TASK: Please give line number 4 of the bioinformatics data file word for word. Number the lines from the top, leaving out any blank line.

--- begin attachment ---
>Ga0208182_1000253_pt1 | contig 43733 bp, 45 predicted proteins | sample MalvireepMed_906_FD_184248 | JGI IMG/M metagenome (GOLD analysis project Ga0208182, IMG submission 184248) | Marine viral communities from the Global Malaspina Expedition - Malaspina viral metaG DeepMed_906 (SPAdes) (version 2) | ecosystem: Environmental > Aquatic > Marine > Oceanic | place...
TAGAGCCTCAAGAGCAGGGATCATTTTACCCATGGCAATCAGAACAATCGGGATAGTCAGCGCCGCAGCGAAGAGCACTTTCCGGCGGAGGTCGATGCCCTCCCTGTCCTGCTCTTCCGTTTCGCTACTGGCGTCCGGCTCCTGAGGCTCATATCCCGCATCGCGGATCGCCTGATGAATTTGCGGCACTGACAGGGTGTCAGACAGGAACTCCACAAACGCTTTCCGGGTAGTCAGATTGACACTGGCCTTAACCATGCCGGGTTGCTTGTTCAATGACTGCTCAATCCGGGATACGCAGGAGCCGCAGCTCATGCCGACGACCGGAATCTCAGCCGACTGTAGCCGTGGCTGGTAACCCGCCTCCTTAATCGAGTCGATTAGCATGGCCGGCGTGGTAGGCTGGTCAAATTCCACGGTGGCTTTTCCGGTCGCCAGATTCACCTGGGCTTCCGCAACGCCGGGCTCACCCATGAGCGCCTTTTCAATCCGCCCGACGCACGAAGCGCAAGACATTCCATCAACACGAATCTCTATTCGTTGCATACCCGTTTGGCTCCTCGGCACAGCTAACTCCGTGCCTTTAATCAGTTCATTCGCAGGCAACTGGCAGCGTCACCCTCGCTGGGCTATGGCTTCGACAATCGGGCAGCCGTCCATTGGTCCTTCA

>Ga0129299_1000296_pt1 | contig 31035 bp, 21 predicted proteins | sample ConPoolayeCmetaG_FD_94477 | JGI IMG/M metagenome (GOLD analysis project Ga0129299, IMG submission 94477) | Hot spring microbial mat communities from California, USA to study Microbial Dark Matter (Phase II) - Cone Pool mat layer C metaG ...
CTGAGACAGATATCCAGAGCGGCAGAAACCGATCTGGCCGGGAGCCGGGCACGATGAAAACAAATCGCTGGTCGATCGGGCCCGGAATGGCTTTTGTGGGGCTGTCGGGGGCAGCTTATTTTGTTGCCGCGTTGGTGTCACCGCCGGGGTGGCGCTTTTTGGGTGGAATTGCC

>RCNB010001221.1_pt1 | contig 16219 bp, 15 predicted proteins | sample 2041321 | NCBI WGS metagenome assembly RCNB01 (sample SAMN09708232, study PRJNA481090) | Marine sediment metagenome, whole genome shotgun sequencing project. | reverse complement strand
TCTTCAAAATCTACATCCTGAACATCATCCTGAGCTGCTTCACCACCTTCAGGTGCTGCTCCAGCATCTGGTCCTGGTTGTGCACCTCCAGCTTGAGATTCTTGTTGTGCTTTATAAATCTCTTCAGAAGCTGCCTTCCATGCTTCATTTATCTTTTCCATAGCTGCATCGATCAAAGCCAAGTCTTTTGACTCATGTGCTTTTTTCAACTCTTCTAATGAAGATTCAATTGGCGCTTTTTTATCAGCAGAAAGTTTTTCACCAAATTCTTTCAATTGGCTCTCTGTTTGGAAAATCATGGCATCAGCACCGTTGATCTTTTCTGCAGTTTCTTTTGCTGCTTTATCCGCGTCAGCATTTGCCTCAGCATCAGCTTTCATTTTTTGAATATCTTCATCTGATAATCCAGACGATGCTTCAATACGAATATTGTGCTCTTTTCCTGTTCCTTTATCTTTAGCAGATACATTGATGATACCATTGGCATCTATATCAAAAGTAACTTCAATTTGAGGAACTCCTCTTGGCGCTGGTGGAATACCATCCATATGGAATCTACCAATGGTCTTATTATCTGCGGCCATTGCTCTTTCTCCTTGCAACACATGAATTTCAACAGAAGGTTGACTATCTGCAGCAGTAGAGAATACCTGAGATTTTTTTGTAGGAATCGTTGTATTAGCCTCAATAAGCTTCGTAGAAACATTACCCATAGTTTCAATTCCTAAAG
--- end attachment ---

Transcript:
CTGAGACAGATATCCAGAGCGGCAGAAACCGATCTGGCCGGGAGCCGGGCACGATGAAAACAAATCGCTGGTCGATCGGGCCCGGAATGGCTTTTGTGGGGCTGTCGGGGGCAGCTTATTTTGTTGCCGCGTTGGTGTCACCGCCGGGGTGGCGCTTTTTGGGTGGAATTGCC